Company profits have surged to record highs while wages have fallen – a galling result for Australians angered by talk of company tax and penalty rate cuts.
Based on seasonally adjusted figures, company profits rose 26.2 per cent last year while wages rose by only 1 per cent, Australia’s statistics bureau reported on Monday.
This is the best annual figure achieved by Australia’s incorporated businesses in at least a decade, even as workers struggle with record-low wage growth and high unemployment.
Economist Stephen Koukoulas described the result as “quite a big divergence”, and said it confirmed that employees are doing it tough.
“It feeds into that ongoing story of the labour market having a lot of slack. It’s very difficult to get a pay rise, and if you keep your job there’s a big bias towards working only part-time hours, not full-time,” Dr Koukoulas told The New Daily.
Stellar company profits were driven by a huge rise in the December quarter. Gross operating profits of incorporated entities were 20.1 per cent higher than the previous quarter – the biggest quarterly jump since 2001.
‘Gross operating profit’ is how much is left over from a company’s income after operating expenses are deducted, but before interest and taxes.
Investors in mining and financial services companies were the biggest winners. The commodity price boom pushed mining profits up 49 per cent over the quarter, while financial services company profits skyrocketed 108 per cent.
It follows a bumper half-year reporting season for companies listed on the stock exchange – 94 per cent of the ASX200 reported a profit, and almost 70 per cent increased their profit over the year, CommSec reported.
But things aren’t so rosy for workers. Wages and salaries fell -0.5 per cent over the quarter, and rose by only 1 per cent for the whole of 2016, according to the ABS.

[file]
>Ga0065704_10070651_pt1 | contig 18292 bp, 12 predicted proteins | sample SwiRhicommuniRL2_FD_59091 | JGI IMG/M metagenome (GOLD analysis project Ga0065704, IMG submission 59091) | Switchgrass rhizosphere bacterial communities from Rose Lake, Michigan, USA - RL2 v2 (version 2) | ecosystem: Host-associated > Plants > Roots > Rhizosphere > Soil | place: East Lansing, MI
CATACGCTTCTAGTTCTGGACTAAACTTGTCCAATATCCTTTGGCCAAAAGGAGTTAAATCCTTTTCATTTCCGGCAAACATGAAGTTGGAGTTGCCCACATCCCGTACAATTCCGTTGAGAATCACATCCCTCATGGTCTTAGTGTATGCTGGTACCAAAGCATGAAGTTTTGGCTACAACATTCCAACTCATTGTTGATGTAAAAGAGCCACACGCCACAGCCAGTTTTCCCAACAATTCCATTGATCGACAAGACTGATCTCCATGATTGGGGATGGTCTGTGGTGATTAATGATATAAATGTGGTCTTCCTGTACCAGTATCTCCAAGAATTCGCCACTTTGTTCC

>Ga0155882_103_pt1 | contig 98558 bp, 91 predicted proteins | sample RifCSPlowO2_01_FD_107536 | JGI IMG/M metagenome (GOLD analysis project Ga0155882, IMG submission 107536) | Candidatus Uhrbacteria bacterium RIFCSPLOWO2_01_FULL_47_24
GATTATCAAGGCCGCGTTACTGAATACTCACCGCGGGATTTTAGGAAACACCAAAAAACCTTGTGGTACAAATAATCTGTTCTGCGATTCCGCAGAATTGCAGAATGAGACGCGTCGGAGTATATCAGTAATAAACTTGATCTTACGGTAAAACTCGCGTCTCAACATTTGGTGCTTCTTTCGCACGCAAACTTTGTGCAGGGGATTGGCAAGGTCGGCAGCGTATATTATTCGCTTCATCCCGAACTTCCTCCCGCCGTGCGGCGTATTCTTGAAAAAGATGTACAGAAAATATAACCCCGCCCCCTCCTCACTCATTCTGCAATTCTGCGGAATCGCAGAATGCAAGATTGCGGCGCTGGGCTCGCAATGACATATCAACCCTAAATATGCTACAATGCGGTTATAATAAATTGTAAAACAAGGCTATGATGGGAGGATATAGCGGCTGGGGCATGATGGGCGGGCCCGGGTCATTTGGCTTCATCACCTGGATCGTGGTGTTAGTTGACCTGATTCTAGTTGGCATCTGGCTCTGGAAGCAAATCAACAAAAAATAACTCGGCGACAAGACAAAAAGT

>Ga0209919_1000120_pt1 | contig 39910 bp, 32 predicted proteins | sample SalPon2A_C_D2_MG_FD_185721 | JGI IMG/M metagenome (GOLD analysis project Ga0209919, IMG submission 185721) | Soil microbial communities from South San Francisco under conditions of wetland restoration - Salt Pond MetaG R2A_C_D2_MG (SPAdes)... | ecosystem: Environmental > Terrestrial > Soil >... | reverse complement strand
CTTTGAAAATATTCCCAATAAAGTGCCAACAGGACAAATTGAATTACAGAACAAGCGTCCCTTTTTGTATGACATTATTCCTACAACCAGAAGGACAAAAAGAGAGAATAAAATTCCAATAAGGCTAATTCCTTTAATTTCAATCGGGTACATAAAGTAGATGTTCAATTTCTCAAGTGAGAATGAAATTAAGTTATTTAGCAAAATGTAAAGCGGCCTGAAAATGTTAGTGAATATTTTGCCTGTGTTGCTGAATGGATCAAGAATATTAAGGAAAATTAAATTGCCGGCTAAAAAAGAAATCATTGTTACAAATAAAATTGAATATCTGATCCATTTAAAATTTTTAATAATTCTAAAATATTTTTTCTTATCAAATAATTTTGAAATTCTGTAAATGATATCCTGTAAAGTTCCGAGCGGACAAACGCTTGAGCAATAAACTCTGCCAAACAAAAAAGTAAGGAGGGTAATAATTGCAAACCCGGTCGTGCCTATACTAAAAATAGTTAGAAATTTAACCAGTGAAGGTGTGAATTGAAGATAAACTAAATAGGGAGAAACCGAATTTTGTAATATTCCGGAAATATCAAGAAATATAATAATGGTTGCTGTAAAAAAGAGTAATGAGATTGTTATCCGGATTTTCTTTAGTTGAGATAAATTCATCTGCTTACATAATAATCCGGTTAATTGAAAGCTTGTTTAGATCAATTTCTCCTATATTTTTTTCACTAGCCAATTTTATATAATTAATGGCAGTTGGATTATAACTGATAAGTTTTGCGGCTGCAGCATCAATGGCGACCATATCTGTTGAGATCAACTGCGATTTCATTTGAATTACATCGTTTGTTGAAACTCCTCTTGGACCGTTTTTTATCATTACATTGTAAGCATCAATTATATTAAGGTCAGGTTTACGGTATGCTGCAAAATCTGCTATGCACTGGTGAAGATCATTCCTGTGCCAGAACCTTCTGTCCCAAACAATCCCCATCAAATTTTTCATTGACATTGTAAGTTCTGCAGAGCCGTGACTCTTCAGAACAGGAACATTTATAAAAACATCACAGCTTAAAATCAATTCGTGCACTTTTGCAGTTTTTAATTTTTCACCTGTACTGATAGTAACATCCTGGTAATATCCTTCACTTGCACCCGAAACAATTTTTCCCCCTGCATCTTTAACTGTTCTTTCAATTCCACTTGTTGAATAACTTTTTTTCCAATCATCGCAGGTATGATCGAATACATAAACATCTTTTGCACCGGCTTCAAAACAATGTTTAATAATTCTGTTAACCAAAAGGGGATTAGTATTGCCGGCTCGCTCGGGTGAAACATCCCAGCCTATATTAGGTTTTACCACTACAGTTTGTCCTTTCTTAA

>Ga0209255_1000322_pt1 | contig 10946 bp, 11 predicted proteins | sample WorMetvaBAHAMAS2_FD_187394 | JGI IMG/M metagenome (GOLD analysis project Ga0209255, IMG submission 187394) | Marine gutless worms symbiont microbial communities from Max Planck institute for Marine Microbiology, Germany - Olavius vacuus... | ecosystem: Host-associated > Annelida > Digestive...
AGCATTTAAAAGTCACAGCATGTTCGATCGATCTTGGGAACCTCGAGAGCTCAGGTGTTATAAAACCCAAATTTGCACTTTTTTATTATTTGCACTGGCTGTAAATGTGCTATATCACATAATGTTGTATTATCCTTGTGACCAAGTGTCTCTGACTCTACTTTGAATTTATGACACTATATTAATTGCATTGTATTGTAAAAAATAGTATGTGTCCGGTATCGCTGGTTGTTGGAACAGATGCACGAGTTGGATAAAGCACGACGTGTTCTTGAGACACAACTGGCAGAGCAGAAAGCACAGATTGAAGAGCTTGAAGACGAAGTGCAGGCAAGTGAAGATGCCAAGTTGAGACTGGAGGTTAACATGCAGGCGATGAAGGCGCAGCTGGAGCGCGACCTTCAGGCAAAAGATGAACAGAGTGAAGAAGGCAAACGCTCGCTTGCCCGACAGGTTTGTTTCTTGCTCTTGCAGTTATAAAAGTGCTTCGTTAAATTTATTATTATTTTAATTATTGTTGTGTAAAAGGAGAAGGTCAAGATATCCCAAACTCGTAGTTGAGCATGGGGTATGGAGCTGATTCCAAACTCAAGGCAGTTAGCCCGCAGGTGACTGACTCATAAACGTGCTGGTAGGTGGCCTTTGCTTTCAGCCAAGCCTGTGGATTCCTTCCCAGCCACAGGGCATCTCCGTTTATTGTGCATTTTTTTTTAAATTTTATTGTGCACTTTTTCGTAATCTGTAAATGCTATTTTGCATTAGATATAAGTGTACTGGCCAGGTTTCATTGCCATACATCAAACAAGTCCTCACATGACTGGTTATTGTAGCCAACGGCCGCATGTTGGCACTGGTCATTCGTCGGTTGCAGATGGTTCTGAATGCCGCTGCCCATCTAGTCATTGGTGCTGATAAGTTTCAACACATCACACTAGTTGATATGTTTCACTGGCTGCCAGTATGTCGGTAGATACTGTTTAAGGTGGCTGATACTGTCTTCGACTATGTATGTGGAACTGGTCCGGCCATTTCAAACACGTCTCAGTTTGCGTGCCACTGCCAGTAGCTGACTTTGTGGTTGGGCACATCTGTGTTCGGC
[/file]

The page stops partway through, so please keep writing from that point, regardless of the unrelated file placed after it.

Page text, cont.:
He attributed the huge growth in company profits mainly to the commodity price boom of the last six months.
The data will no doubt feed into the anger generated by the Turnbull government’s pledge to cut company tax and the Fair Work Commission’s cut to penalty rates.
Workers affected by the penalty rate cuts may be interested in the profits in the retail sector. While the profits of incorporated retail entities fell -2.9 per cent, unincorporated retail businesses rose +11.5 per cent over the December quarter.
Overall, unincorporated companies grew their gross operating profits in the December quarter by 7.7 per cent, although this was more than a third smaller than incorporated companies.
The big question for Australians will be if companies pass any of their bumper profits on to their employees.
We will also learn on Wednesday the GDP figure for the December quarter, which if negative would plunge Australia into a technical recession.
The Reserve Bank is predicting economic growth will creep up, allowing us to dodge a recession.